The reason for this is quite simple. If you want to build a global government (with the generation of vipers at the top of the pyramid) you have to neutralize the American and European middle and working classes. WWII did a number on the European masses, so the post war would concentrate on the American masses (and finish off what was left in Europe). The basic strategy against Middle America would be destruction by forced assimilation with the developing world.

      Of course, no people in the history of world have ever allowed themselves to be displaced in their own homelands. So to help achieve this displacement, a narrative had to be created that portrayed European derived people as the enemy of humanity. The masses were programmed that anything “White” was evil, boring, hateful, and ugly while everything non-white was vibrant, loving, hip, wise, and beautiful.

      The power of this narrative is unquestionable, as the masses have internalized it to the point of cultural and biological suicide. Not only do the masses of the West accept genocide by forced assimilation, they actually celebrate it while it occurs (“Diversity is strength!!!”).

      Narrative is ultimate weapon.

    5. J. Scott Says:

      Seerov, Your point is spot-on; thanks for placing in context of our lives.

    6. seerov Says:

      You’re welcome J. Scott. I’m glad I could help.

    7. Michael Kennedy Says:

      Rumsfeld (Sorry but I’m on a Rumsfeld kick for a while) and Doug Feith tried to establish an office of counter narrative and, what for lack of a better term could be called psyops, in the DoD. It was to try to counter the jihadi’s attacks on America and modernity by appealing to themes that Afghans and Iraqis could understand. The discussion in Feith’s book is more lengthy and thorough than that in Rumsfeld’s.

      They were besieged by leaks and hostile media accounts. Feith was even referred to as running a “Gestapo office” in the Pentagon, by Powell of all people. Feith’s parents were Holocaust survivors so he did not appreciate this.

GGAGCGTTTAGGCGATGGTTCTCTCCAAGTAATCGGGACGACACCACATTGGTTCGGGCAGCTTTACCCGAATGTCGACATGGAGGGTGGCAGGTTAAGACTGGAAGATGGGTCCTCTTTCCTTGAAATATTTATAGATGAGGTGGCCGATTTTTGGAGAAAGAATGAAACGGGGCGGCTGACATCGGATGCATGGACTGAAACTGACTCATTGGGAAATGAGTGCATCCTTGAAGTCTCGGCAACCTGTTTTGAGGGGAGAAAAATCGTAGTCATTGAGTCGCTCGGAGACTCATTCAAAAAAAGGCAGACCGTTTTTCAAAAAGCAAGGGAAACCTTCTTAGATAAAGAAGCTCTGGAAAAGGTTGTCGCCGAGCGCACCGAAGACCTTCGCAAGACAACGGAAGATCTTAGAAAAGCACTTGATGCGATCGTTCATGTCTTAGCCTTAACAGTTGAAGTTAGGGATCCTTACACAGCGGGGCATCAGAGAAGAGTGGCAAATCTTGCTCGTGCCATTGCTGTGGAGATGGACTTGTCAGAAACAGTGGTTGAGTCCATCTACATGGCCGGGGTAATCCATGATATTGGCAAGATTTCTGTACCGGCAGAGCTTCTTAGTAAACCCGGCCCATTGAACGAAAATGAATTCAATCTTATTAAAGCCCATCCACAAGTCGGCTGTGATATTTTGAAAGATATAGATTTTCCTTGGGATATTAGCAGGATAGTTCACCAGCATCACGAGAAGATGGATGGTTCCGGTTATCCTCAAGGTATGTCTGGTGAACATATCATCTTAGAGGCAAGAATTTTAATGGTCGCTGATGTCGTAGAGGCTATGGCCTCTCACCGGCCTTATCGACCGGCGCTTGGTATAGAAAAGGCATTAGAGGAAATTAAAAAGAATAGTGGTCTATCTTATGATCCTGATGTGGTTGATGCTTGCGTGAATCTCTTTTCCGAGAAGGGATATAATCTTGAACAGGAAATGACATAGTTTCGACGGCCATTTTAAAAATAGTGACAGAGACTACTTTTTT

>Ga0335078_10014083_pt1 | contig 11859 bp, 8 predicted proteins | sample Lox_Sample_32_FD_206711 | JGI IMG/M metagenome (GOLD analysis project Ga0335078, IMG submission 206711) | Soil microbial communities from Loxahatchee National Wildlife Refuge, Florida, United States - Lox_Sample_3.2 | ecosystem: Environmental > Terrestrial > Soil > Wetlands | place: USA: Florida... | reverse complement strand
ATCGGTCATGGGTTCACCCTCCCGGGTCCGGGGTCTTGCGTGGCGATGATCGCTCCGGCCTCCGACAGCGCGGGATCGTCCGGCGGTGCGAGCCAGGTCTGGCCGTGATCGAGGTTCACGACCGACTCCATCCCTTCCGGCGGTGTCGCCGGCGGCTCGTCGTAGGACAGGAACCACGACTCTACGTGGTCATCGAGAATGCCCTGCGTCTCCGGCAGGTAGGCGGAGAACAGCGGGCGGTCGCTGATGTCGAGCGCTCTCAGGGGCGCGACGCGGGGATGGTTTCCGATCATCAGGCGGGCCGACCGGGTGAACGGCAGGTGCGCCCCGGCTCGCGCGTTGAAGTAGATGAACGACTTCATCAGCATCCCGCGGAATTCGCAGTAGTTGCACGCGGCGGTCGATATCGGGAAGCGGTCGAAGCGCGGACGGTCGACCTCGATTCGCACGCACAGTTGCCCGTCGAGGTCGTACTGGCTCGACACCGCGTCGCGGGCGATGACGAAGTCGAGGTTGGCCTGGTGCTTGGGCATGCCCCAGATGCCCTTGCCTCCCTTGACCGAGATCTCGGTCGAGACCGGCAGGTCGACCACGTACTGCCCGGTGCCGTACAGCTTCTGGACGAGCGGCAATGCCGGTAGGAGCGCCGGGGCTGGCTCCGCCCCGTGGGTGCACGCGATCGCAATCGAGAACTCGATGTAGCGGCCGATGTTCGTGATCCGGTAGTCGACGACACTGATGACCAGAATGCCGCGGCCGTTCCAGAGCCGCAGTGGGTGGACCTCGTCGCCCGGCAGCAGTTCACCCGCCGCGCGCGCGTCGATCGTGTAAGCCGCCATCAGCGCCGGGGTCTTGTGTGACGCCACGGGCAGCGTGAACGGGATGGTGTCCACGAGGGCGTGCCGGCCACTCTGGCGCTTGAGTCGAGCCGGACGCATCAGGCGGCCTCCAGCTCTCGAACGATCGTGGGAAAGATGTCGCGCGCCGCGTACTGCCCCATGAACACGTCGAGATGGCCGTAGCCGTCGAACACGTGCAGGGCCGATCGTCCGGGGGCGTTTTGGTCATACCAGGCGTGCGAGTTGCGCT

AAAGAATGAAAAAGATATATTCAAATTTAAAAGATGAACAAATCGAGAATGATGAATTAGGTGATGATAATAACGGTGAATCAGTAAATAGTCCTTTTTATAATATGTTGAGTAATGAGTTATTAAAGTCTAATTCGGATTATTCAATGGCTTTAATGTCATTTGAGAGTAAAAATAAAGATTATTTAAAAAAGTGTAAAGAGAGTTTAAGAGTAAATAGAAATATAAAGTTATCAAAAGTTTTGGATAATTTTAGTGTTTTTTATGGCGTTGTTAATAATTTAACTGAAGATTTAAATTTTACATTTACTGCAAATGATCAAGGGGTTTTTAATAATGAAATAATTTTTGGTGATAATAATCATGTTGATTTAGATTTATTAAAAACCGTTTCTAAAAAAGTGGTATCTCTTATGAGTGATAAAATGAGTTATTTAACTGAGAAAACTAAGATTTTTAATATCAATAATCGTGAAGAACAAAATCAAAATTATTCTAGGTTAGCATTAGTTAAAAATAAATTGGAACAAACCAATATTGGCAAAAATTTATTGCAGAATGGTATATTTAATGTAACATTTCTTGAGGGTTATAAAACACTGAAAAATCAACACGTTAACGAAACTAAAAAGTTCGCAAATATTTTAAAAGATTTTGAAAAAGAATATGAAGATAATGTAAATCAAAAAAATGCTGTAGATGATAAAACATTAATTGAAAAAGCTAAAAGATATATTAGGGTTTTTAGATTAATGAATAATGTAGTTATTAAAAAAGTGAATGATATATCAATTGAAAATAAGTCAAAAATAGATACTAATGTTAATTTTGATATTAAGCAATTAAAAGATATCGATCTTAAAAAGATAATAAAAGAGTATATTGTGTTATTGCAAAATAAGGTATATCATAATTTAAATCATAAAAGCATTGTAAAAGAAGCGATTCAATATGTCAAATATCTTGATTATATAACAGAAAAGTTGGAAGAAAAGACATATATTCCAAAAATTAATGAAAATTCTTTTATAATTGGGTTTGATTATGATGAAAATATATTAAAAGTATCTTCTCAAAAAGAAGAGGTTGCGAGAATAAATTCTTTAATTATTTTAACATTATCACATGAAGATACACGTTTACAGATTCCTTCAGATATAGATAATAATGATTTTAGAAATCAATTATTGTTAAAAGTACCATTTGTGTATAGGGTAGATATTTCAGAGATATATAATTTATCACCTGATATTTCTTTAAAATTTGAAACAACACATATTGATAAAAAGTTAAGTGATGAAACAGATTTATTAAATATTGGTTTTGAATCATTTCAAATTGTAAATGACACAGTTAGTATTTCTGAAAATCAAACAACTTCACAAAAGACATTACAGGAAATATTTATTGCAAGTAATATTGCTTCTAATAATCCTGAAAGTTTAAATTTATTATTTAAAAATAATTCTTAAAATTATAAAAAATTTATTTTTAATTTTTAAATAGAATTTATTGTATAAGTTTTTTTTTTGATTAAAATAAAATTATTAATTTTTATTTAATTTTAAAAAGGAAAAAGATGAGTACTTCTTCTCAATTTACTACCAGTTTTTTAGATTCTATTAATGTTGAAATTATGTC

There is a real hostility to the sort of thing that Voice of America did in the 50s. The source of the leaks was probably Armitage, who is the only real target of Rumsfeld’s hostility in the book. State might be understood as resenting such turf grabbing if State had made any efforts in this area. They did not.

      Empathy is a very interesting subject on its own. It is probably chemically mediated in mammals by several small molecule hormones, one of which is Oxytocin. That hormone makes the breasts begin to make milk and makes mothers bond to their children. When it is missing, autism may result. That may not help with jihadis but it is still interesting. Why do people become jihadis ? Maybe we should issue dart guns loaded with Oxytocin darts.

    8. J. Scott Shipman Says:

      MK,

      Rummy’s book is on the way!

      Armitage and the utter nonsense of the Plame affair: there is something more to all this than has been articulated in the press. There are too many inexplicable events—like “why” Bush the younger didn’t pardon Libby…I’m guessing “scores” were settled–way above the pay-grade of the odious, publicity seeking Plame & Co.

      Thinking out loud here, so feel free to smack me if I’m off my rocker: aren’t the best narratives the ones which self generate? I see the Tea Party movement as a symptom of the narratives that have been “untold” for far too long. Nixon called these folks the “silent majority”—but these people have a story that has been mocked and vilified for the last 40 years. In the TP movement, these narratives have found a vehicle for articulation. I don’t know what to make of Beck (I don’t watch television and when I have seen him, I find him tedious.), but Lex’s assessment may have touch on how Beck’s rally typified the “found voice” that the TP represents. All that said, I’m not sure there is enough natural speed in the Tea Party alone.